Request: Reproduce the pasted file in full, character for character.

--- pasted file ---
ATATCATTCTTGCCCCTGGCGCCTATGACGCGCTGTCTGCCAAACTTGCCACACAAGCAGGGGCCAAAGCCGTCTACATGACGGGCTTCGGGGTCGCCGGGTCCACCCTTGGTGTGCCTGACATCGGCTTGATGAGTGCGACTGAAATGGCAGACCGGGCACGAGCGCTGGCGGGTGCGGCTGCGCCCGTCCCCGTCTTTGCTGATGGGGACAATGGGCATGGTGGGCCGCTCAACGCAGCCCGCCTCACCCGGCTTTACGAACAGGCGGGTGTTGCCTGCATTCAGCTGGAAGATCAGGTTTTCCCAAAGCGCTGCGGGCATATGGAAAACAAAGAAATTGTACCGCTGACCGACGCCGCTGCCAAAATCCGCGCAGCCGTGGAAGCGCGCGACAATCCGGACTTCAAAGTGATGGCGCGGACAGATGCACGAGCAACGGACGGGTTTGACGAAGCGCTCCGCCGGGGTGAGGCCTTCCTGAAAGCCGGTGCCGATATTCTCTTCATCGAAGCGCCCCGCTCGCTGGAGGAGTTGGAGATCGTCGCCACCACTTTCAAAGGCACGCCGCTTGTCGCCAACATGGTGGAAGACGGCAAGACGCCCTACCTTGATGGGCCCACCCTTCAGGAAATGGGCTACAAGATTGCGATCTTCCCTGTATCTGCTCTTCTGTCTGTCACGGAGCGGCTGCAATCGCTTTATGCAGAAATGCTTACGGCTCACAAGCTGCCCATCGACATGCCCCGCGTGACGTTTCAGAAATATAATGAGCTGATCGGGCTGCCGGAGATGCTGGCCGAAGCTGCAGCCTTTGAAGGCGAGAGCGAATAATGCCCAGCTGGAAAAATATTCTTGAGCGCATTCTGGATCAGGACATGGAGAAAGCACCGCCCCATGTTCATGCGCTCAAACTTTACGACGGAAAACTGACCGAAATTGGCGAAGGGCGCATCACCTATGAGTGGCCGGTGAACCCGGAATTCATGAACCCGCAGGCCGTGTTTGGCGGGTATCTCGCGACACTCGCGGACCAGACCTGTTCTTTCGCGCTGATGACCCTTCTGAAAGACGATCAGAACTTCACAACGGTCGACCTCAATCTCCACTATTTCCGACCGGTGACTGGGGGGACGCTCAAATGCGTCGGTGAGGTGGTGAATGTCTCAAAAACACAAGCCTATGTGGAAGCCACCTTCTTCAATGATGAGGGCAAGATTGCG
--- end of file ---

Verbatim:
ATATCATTCTTGCCCCTGGCGCCTATGACGCGCTGTCTGCCAAACTTGCCACACAAGCAGGGGCCAAAGCCGTCTACATGACGGGCTTCGGGGTCGCCGGGTCCACCCTTGGTGTGCCTGACATCGGCTTGATGAGTGCGACTGAAATGGCAGACCGGGCACGAGCGCTGGCGGGTGCGGCTGCGCCCGTCCCCGTCTTTGCTGATGGGGACAATGGGCATGGTGGGCCGCTCAACGCAGCCCGCCTCACCCGGCTTTACGAACAGGCGGGTGTTGCCTGCATTCAGCTGGAAGATCAGGTTTTCCCAAAGCGCTGCGGGCATATGGAAAACAAAGAAATTGTACCGCTGACCGACGCCGCTGCCAAAATCCGCGCAGCCGTGGAAGCGCGCGACAATCCGGACTTCAAAGTGATGGCGCGGACAGATGCACGAGCAACGGACGGGTTTGACGAAGCGCTCCGCCGGGGTGAGGCCTTCCTGAAAGCCGGTGCCGATATTCTCTTCATCGAAGCGCCCCGCTCGCTGGAGGAGTTGGAGATCGTCGCCACCACTTTCAAAGGCACGCCGCTTGTCGCCAACATGGTGGAAGACGGCAAGACGCCCTACCTTGATGGGCCCACCCTTCAGGAAATGGGCTACAAGATTGCGATCTTCCCTGTATCTGCTCTTCTGTCTGTCACGGAGCGGCTGCAATCGCTTTATGCAGAAATGCTTACGGCTCACAAGCTGCCCATCGACATGCCCCGCGTGACGTTTCAGAAATATAATGAGCTGATCGGGCTGCCGGAGATGCTGGCCGAAGCTGCAGCCTTTGAAGGCGAGAGCGAATAATGCCCAGCTGGAAAAATATTCTTGAGCGCATTCTGGATCAGGACATGGAGAAAGCACCGCCCCATGTTCATGCGCTCAAACTTTACGACGGAAAACTGACCGAAATTGGCGAAGGGCGCATCACCTATGAGTGGCCGGTGAACCCGGAATTCATGAACCCGCAGGCCGTGTTTGGCGGGTATCTCGCGACACTCGCGGACCAGACCTGTTCTTTCGCGCTGATGACCCTTCTGAAAGACGATCAGAACTTCACAACGGTCGACCTCAATCTCCACTATTTCCGACCGGTGACTGGGGGGACGCTCAAATGCGTCGGTGAGGTGGTGAATGTCTCAAAAACACAAGCCTATGTGGAAGCCACCTTCTTCAATGATGAGGGCAAGATTGCG